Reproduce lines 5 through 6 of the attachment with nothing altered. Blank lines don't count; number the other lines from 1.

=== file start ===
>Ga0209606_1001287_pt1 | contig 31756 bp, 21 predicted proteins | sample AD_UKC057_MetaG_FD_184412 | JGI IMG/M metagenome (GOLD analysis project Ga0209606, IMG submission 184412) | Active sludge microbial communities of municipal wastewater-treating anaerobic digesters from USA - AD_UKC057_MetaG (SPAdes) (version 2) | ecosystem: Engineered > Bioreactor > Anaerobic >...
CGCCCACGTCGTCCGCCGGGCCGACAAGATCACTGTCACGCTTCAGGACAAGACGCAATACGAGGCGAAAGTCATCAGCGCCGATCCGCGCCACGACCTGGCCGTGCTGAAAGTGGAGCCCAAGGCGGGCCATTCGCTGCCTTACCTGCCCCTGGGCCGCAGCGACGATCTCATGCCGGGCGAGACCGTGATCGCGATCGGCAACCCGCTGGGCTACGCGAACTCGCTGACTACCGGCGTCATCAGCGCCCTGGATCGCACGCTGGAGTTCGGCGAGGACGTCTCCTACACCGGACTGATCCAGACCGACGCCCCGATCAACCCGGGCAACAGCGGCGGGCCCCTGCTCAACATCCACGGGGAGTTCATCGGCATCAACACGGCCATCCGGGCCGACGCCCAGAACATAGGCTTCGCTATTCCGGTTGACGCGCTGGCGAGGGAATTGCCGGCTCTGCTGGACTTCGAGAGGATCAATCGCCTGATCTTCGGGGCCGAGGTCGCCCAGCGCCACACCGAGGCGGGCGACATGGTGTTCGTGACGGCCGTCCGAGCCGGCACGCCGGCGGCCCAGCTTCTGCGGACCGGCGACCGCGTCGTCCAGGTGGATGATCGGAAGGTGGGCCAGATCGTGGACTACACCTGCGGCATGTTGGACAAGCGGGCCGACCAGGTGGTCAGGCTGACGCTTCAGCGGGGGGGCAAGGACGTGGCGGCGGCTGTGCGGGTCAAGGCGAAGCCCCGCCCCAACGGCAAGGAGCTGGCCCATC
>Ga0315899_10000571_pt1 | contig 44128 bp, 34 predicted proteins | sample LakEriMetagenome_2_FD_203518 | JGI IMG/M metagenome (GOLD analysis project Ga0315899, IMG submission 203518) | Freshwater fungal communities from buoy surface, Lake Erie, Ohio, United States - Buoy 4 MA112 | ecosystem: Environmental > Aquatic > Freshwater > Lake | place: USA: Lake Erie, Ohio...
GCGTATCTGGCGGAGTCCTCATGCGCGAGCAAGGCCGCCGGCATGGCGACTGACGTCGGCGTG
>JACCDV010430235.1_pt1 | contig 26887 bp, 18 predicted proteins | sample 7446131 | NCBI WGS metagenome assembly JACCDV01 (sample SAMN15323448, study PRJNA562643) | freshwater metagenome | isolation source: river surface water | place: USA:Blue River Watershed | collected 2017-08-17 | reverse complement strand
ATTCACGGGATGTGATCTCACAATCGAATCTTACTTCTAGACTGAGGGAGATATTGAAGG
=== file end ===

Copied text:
>JACCDV010430235.1_pt1 | contig 26887 bp, 18 predicted proteins | sample 7446131 | NCBI WGS metagenome assembly JACCDV01 (sample SAMN15323448, study PRJNA562643) | freshwater metagenome | isolation source: river surface water | place: USA:Blue River Watershed | collected 2017-08-17 | reverse complement strand
ATTCACGGGATGTGATCTCACAATCGAATCTTACTTCTAGACTGAGGGAGATATTGAAGG